Keep Up to Date
Security awareness training is an ongoing process, of course. This means that infosec personnel needs to revise their employee training in an ongoing manner. Make sure you keep track of new and emerging threats. That’s extra relevant for ransomware. In this threat landscape, attack operations are constantly rebranding themselves and adopting more layers of extortion. Towards that end, security teams can consider using threat intelligence to keep up to date. They might consider blending third-party streams that are relevant to their industry with in-house sources. This way, they can obtain as broad of visibility as possible into their unique threat profile.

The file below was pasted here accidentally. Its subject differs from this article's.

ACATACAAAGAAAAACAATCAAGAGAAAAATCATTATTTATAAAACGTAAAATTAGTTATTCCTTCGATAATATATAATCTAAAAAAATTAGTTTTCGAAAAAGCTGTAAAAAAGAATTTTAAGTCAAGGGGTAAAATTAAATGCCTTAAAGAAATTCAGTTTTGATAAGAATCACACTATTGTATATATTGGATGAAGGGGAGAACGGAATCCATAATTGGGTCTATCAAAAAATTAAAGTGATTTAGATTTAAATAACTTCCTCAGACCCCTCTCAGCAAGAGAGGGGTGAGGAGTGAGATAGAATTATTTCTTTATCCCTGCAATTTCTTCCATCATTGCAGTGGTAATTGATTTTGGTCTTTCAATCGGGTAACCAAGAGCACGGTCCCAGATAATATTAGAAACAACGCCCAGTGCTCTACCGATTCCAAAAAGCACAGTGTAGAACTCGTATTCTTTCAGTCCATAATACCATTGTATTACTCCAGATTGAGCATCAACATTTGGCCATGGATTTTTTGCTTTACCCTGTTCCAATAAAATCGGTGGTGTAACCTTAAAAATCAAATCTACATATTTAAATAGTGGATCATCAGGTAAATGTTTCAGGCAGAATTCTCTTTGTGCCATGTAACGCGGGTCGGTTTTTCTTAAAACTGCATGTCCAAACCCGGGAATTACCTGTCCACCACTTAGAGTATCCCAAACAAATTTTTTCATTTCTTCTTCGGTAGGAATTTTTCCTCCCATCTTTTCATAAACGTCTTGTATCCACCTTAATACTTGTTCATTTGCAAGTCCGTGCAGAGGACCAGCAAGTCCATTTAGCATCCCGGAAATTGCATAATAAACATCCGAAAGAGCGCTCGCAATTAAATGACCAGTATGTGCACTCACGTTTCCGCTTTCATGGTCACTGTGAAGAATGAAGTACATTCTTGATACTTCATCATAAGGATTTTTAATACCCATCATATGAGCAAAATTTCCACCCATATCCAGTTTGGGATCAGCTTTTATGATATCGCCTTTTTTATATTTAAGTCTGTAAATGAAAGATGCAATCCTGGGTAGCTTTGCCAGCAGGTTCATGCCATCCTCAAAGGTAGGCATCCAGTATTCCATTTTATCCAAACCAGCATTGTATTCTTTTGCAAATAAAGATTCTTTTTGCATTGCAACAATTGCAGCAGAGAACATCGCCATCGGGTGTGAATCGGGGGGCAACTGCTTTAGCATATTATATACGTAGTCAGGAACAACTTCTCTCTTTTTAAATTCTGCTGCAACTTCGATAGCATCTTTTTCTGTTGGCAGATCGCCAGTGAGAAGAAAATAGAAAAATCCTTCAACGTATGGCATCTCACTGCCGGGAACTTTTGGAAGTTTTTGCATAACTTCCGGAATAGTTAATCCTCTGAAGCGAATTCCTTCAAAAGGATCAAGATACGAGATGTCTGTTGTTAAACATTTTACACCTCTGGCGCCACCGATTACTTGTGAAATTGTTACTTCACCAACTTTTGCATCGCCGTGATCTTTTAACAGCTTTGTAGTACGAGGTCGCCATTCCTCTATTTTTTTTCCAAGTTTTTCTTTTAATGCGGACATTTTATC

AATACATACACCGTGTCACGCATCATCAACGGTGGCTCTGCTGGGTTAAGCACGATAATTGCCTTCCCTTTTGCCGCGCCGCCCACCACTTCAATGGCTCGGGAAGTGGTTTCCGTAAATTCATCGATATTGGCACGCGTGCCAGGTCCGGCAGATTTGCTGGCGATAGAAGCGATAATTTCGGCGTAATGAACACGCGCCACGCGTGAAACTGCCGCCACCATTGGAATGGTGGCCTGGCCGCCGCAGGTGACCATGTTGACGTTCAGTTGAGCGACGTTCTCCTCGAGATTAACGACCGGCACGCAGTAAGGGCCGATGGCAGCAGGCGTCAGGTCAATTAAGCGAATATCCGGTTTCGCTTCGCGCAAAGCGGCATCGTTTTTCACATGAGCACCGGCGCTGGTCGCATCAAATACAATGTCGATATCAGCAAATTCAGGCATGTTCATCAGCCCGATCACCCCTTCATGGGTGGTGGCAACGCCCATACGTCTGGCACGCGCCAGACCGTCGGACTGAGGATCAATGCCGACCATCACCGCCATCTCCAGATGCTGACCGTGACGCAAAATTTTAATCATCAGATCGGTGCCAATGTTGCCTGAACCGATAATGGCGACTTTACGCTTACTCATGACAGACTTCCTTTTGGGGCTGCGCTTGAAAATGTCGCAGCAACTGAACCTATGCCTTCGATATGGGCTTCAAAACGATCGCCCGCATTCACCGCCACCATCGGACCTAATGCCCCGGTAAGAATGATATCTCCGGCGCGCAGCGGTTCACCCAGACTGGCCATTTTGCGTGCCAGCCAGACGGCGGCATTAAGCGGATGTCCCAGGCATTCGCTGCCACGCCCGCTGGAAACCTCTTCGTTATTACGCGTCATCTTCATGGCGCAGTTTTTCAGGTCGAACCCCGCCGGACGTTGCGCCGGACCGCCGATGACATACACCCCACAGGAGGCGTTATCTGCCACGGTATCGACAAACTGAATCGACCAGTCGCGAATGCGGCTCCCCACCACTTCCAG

Finally, teams can implement technical controls that help to prevent ransomware gangs from using common attack vectors. These measures include email filters that block messages containing embedded links for disallowed domains, disabling Remote Desktop Protocol (RDP) on Windows machines that don’t require remote access and using vulnerability management to prioritize remediation of known vulnerabilities affecting authorized software and hardware assets.
Sooner, Not Later
Health care is one of those sectors where a ransomware attack could affect someone’s physical safety and well-being. No one wants the reputation damage and other costs that such an incident might bring. That’s in addition to the possible breach of health care data. Hence why health care organizations need to be proactive and make sure they have the right ransomware protection solutions in place sooner rather than later.
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Author: David Bisson